Tesla Motors is taking on one of the main criticisms of its luxury electric cars: you can't take them on long distance cross-country trips. Tesla plans to expand its network of charging stations in much of the US and Canada, promising to boost long-distance travel. By the end of next month the electric car company says it will triple the size of its "supercharger" network from the current eight, with scores more planned for 2014.
The pace of construction is about twice as fast as the company had previously announced. Superchargers are about 10 times faster than most public charging stations, Tesla said on its website. The expanded network will enable owners of Tesla's $70,000 Model S sedans to travel from Los Angeles to New York, probably by the coming winter. The Model S can travel about 200 miles, or for about three hours, when fully charged.
According to Automotive News, Tesla CEO Elon Musk says the supercharging stations will be upgraded from 90 kilowatts to 120 kilowatts, which will reduce the amount of time it takes to fully charge an electric car to less than 30 minutes. The upgraded chargers will be available within the next few months.
Musk says the stations will always be free for owners of the large-battery version of the Model S. Owners of the brand's smaller-battery version will have to pay for the option of using the stations.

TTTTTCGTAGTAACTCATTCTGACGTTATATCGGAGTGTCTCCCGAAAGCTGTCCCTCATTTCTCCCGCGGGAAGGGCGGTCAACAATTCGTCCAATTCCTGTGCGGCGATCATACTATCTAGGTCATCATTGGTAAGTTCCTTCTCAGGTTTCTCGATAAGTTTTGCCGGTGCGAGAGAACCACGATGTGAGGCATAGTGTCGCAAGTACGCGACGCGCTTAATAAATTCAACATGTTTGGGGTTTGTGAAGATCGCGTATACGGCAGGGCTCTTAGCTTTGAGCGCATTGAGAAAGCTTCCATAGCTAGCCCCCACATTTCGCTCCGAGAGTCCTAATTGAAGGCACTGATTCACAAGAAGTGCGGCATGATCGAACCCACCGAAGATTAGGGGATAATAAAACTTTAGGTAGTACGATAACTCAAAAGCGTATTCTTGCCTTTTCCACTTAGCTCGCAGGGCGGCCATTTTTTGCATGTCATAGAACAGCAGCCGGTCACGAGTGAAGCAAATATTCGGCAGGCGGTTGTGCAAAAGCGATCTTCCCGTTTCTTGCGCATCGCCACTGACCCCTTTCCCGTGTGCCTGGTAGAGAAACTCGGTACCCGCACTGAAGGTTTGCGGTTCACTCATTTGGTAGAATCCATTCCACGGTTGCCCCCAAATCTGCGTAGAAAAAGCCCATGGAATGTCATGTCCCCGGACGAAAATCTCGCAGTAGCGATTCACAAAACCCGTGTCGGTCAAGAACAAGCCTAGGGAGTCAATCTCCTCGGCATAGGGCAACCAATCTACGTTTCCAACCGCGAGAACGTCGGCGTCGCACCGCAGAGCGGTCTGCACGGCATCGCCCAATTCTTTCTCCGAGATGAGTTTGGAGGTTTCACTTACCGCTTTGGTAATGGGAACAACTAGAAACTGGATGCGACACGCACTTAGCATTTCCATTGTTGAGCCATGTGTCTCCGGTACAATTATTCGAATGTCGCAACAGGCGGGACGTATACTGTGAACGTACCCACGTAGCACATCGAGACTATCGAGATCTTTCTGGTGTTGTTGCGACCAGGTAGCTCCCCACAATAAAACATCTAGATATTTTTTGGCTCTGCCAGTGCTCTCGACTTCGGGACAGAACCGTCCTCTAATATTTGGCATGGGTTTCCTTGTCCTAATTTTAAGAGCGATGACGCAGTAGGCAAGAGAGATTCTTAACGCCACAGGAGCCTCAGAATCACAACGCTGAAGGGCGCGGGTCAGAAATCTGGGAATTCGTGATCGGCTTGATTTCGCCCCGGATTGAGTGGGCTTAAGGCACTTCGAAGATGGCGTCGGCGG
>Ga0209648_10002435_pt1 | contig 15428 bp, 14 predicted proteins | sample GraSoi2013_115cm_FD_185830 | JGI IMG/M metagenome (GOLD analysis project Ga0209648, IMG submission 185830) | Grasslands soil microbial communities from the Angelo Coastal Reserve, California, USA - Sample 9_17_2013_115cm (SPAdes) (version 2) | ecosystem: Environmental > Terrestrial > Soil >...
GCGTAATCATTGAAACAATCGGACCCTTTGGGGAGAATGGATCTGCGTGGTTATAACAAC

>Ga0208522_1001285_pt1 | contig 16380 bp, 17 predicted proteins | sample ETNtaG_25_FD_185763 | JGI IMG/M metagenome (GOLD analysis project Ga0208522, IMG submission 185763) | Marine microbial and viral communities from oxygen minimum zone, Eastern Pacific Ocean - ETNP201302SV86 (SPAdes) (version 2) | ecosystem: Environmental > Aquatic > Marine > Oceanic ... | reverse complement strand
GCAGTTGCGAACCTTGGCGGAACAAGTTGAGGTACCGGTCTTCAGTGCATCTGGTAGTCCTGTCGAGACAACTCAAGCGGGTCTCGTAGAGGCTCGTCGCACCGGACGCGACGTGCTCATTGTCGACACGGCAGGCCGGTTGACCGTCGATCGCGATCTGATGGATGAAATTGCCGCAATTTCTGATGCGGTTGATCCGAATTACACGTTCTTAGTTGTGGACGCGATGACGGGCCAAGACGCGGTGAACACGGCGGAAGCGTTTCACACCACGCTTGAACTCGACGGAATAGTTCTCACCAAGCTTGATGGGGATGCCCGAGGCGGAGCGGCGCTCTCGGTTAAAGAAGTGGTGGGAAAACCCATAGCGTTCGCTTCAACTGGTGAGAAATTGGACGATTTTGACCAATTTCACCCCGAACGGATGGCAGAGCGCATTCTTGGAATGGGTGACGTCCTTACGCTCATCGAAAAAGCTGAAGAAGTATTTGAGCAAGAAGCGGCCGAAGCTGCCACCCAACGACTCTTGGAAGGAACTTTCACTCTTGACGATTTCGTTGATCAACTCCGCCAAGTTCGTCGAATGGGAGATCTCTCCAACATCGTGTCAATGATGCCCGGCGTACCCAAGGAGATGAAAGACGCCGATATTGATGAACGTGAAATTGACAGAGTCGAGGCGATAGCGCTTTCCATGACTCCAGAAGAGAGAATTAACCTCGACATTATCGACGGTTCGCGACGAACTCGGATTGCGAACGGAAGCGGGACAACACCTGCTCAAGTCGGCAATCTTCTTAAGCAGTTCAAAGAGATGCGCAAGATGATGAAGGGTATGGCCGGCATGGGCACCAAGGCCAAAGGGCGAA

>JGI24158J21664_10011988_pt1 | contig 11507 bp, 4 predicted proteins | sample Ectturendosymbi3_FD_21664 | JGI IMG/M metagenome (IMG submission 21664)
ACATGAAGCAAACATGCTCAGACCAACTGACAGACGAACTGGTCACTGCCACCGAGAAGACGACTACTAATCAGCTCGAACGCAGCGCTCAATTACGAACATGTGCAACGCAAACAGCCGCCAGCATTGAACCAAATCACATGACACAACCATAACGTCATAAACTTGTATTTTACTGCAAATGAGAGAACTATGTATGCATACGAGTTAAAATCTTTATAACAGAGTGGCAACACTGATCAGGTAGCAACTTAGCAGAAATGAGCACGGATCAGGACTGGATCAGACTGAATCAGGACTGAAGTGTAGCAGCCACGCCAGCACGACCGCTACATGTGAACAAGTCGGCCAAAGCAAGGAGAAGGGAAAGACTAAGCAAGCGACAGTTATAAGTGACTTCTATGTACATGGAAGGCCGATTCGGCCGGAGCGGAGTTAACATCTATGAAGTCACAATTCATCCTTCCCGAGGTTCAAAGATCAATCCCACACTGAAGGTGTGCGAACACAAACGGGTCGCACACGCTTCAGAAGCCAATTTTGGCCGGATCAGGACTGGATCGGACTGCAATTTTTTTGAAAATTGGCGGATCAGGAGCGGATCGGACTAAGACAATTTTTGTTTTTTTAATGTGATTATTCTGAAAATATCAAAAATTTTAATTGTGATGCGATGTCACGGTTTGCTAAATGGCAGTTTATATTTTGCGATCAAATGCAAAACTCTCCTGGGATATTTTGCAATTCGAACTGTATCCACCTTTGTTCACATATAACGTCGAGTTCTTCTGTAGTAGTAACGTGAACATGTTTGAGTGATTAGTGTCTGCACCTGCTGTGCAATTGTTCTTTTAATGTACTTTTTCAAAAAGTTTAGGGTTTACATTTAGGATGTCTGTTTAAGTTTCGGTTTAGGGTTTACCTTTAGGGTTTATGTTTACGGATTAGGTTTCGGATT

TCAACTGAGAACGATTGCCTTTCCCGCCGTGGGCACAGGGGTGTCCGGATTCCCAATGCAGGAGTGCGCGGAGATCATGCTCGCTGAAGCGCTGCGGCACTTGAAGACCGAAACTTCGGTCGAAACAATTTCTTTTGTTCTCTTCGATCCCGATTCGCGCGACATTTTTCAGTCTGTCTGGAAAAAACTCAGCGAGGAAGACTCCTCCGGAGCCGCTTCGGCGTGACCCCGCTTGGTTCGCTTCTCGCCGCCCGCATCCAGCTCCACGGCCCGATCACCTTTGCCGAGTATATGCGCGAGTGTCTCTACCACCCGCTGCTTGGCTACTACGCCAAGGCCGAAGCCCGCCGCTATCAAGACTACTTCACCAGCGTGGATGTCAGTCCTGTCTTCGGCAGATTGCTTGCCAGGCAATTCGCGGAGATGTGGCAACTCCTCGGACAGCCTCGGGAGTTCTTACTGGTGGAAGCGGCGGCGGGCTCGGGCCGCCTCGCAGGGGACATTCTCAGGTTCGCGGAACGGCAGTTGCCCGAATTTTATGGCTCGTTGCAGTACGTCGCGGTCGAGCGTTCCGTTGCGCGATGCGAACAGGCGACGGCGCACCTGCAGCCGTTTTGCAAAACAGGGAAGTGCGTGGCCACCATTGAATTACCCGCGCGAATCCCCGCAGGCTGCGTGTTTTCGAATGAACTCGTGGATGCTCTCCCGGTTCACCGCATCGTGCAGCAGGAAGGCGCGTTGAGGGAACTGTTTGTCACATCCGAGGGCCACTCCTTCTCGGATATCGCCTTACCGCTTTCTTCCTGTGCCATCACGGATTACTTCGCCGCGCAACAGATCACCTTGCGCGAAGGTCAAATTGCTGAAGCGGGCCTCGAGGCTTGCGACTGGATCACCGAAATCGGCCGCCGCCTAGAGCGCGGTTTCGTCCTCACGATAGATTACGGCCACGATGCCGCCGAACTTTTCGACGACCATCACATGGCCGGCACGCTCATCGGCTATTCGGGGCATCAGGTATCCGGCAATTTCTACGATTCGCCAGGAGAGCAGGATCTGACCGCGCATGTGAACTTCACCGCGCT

The average US household has a long way to go to recover the wealth it lost during the recession, says a report by the Federal Reserve Bank of St. Louis. The typical household has regained less than half its wealth. A separate Federal Reserve report in March calculated that Americans as a whole had regained 91 percent of their losses. Once those figures are adjusted for inflation and averaged across the population, the picture doesn't look so bright: The average household has recovered only 45 percent of its wealth, the St. Louis Fed concluded.
President Obama plans to host college students at the White House today. He'll make a pitch for the government's subsidized student loan program. The President want Congress to act before a July 1 deadline. The current rate for subsidized loans is 3.4 percent. "If Congress does not act, student loan rates for students who have these student loans will double," says Gerri Detweiler of Credit.com. "We're talking about federal student loans, not private student loans, which unfortunately are usually much more expensive and have fewer consumer protections."
Student debt continues to rise. About two-thirds of college grads in the Class of 2013 will graduate with some student loan debt. The average debt is about $28,000.
A shareholder vote at Clearwire is being delayed. Sprint offered to buy the half of the wireless network company that it doesn't already own. Clearwire executives are planning to talk with Dish Network - which has made a rival bid for the company
Richard Davies Business Correspondent ABC News Radio abcnews.com Twitter: daviesabc